It is clear that the heydays of Bengaluru’s Russell Market are behind it. But it exudes an old-world charm, despite the disrepair and the slump in business, says Ruth Dsouza Prabhu, part of The Locavore-led group that documented this market.
In a bustling city like Bengaluru, you might be forgiven for forgetting the art of being a customer in a market. But, its sights and sounds, the artistically arranged fruits and vegetables in a stall, the friendly haggling of loyal customers, proud vendors whispering conspiratorially that they have got that specific flower, vegetable or cut of meat you requested for are experiences that only a market can give you—the way Russell Market in Shivajinagar still does for a lot of people. Though, admittedly, vendors have been affected in many ways by the convenience that home delivery services offer their customers.
(For more on Russell Market’s vendors and the produce they bring to the table, read Beyond Transactions: People Hold This Market Together)
Russell Market has been a Bengaluru institution since it was inaugurated in 1933 (built in 1927). It was named after TB Russell, president of the Municipal Commission who initiated the creation of this market, which has, over the span of a century, become a landmark in the cantonment sector of the city. Within its labyrinthine corridors is a fruit, vegetable and flower section, a meat market and a fish market, with miscellaneous other stores selling dairy products, gardening supplies, and a few odds and ends.
(Shivani Unakar and Dhiraj Chilakapaty trace the planning and explore the design of the space in Built in 1820, an Old Clock Tower Forms the Nucleus of the Market)
The layout of the market is smart, characteristic of colonial-era constructions, from the access, logistics, and sequential shopping point of view. A separate building, a few metres away from the central one, houses the beef section. The outer structure of Russell Market, right from its arched entrances on either end and along its distinct axis, retains a majestic presence—perhaps, a bit dwarfed and dustier today, thanks to the development all around it—but beautiful nevertheless.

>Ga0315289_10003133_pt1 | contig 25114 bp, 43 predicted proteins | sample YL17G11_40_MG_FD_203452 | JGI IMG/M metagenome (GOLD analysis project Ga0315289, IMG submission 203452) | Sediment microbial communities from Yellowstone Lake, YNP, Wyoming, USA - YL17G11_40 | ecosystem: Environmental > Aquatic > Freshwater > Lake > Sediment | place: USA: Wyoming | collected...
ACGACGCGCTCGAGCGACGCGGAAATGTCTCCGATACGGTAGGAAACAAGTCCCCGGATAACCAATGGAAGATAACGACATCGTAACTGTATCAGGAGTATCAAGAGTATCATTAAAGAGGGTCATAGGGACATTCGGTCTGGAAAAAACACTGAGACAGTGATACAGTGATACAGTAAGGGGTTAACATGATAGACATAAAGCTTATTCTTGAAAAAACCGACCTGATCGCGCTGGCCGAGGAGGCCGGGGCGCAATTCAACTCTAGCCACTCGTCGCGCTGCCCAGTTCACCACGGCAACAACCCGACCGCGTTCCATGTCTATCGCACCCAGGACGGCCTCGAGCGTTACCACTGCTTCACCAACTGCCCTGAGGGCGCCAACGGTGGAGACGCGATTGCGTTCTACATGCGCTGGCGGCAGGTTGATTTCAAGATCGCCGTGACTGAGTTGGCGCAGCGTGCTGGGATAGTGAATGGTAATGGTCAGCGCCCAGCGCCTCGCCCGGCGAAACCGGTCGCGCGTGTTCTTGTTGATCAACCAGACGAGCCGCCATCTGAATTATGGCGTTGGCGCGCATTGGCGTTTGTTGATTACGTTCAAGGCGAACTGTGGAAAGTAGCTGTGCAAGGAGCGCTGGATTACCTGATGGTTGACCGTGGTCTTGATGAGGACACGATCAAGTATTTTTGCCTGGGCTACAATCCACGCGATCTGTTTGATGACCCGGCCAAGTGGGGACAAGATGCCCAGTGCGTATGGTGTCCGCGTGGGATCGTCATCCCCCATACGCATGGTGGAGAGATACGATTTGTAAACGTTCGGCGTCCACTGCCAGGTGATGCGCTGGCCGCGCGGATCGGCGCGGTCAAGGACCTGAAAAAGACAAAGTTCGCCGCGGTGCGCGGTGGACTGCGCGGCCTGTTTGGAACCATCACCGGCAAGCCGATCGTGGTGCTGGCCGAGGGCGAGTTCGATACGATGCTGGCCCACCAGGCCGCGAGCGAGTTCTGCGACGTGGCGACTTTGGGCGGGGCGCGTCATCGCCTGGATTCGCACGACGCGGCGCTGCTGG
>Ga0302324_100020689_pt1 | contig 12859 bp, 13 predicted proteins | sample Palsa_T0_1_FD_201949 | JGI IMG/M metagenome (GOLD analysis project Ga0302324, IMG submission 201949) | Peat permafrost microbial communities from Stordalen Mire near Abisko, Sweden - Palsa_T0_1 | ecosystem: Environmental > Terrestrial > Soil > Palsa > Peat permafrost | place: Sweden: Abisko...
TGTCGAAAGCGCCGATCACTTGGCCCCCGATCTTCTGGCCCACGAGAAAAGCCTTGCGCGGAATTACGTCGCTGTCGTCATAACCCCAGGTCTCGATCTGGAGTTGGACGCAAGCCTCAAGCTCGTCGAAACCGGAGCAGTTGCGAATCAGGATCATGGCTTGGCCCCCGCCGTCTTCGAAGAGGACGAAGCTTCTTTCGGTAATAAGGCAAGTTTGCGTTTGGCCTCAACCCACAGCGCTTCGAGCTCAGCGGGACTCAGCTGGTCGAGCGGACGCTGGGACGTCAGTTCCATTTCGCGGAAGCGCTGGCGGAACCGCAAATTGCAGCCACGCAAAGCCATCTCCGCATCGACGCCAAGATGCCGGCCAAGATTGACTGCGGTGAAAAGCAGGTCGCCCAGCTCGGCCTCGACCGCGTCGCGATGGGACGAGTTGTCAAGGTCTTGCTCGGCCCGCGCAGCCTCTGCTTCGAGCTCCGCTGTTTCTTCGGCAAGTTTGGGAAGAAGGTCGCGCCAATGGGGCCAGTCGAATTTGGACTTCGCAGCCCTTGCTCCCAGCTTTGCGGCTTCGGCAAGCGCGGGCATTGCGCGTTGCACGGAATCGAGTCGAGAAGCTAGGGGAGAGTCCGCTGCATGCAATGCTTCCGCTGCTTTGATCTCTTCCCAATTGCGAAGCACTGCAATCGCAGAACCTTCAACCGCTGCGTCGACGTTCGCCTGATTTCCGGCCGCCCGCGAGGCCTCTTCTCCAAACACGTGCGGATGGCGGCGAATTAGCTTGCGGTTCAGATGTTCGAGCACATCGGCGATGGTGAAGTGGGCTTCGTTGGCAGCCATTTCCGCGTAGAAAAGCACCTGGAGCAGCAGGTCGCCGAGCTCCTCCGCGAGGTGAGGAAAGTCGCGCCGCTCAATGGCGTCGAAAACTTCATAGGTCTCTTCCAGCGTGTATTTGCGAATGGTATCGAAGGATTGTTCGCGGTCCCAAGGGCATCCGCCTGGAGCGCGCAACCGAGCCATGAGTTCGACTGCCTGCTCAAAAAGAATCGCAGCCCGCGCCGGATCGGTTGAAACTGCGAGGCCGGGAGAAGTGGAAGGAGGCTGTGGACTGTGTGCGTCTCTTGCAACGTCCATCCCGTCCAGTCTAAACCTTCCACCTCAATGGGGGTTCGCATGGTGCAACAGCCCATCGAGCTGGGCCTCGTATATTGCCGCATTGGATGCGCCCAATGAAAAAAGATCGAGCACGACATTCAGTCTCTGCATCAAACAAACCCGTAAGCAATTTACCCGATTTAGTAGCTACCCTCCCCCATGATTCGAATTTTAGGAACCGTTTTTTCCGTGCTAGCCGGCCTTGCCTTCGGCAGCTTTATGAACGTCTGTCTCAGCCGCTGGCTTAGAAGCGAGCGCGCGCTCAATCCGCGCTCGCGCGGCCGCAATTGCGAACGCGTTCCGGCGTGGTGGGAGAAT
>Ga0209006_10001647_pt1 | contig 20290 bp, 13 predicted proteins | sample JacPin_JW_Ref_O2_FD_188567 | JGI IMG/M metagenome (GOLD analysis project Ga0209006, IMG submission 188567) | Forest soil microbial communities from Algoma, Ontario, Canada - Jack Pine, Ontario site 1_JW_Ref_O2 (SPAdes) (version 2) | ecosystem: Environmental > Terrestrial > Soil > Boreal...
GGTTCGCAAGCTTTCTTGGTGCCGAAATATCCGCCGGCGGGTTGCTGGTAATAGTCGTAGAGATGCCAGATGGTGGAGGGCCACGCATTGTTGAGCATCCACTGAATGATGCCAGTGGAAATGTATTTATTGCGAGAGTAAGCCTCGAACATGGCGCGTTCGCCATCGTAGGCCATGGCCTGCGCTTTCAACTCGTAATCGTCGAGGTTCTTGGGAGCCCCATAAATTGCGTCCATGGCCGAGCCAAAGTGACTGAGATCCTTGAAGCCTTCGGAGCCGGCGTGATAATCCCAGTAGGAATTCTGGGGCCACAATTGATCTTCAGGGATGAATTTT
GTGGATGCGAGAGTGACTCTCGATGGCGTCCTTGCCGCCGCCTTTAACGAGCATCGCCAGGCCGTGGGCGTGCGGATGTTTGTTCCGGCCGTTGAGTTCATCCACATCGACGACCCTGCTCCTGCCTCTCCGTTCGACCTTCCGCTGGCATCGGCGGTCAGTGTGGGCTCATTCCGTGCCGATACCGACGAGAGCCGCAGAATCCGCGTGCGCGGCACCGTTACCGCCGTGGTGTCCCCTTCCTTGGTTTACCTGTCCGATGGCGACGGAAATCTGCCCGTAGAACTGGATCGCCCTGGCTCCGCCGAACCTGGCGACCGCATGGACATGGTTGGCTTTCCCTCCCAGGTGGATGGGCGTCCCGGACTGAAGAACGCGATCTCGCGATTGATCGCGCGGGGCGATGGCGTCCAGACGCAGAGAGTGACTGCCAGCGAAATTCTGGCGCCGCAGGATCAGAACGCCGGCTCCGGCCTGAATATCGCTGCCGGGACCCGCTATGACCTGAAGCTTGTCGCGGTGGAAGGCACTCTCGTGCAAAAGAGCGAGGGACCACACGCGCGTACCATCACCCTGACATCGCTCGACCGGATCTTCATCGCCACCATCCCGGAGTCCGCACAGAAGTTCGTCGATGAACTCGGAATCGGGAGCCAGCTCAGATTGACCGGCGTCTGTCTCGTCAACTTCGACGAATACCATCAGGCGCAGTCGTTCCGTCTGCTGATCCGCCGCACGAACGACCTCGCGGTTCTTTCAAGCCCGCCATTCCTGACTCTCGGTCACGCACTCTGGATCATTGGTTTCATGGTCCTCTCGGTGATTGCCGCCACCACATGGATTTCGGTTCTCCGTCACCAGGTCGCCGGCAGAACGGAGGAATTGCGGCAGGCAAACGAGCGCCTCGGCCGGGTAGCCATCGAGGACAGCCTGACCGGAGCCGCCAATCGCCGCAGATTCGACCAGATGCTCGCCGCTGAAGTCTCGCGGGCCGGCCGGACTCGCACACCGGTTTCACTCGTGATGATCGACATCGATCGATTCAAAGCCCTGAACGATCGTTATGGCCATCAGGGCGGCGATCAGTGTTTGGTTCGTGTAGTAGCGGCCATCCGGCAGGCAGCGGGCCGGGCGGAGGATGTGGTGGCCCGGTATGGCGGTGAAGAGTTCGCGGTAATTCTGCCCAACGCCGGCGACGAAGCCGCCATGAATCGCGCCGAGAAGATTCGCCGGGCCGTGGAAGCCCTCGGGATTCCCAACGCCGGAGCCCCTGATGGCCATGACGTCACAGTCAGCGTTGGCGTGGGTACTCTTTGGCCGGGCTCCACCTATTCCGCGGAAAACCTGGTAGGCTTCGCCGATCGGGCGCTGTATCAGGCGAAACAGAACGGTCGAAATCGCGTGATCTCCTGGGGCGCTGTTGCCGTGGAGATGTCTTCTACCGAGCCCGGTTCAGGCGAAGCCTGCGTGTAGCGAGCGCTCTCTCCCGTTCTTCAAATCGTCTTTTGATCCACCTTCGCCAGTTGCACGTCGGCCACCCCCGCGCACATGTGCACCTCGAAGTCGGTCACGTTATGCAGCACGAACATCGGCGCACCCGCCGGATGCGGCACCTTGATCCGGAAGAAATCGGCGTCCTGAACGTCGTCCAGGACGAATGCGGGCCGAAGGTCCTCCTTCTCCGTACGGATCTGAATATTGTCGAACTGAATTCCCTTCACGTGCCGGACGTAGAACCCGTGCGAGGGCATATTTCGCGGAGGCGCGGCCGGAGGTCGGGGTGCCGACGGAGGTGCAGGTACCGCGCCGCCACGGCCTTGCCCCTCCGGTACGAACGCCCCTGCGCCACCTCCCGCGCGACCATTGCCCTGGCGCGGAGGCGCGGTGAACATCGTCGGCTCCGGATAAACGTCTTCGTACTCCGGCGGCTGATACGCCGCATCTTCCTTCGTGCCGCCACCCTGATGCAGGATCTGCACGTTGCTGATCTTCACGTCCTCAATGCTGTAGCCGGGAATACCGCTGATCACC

The presence of a mosque, a church, and a temple in the surrounding radius is a testimony to the diverse society that has thrived for generations around this market. As members of this very society—having visited the market, heard stories about it from old Bengalureans, and with a personal picture of it in our minds—our motley group met around eight in the morning for The Locavore’s first-ever collaborative attempt at documenting a city market.
On a cool December morning, we gathered at a spot across the market’s entrance, under shady trees of the recently made boulevard—part of the renovation plans for Russell Market. The Locavore had put out an open call for collaborators from different backgrounds to help document a local market in Bengaluru for its #MarketArchives series. The series aims at documenting markets across the country—highlighting local produce, gathering stories of vendors, and in essence, capturing the sights and scents of a variety of markets.
We were a mix of photographers, writers, architects, and chroniclers. A few minutes to discuss which sections different members of the group would head to (we were looking to cover various aspects: produce, people, structure, and so on), and off we went! The idea was to explore the market through the lens of our varied expertise, and put together our stories and observations of this market.
Right away, it is clear that the heydays of Russell Market are behind it. The busiest time is between 5:30 and 7:30 in the morning when produce is brought in; that’s when the wholesale market does the most business.
By the time we gathered—a little after eight—the last few vans were standing around, hoping to sell directly from their vehicles. It was clear: these folks were in direct competition with vendors who had spread their wares on tarpaulin sheets outside the market entrance. These ‘tarpaulin vendors’ are another reason business has slowed down for those on the inside as customers don’t need to set foot in the market to make a purchase. Half past seven onwards retailers come in, and transactions continue through the day, far more muted than a few years ago.
The main entrance to the flower market is flanked on either side by the fruit and vegetable vendors. The vibrant colours and the aromas of the produce change every few steps, all willing you to stop a bit and consider making a purchase.
Right at the back, within the complex, yet on the outside, you are hit by a multi-sensorial experience: the fish market. Walking through the narrow space between stalls, you see rows upon rows of fresh fish of all shapes, sizes, and varieties beckon, as do their vendors. Most of the displays spill out of shops, onto the streets— allocation of additional shops over the years, reducing space for everyone and the ongoing construction around cramping them further.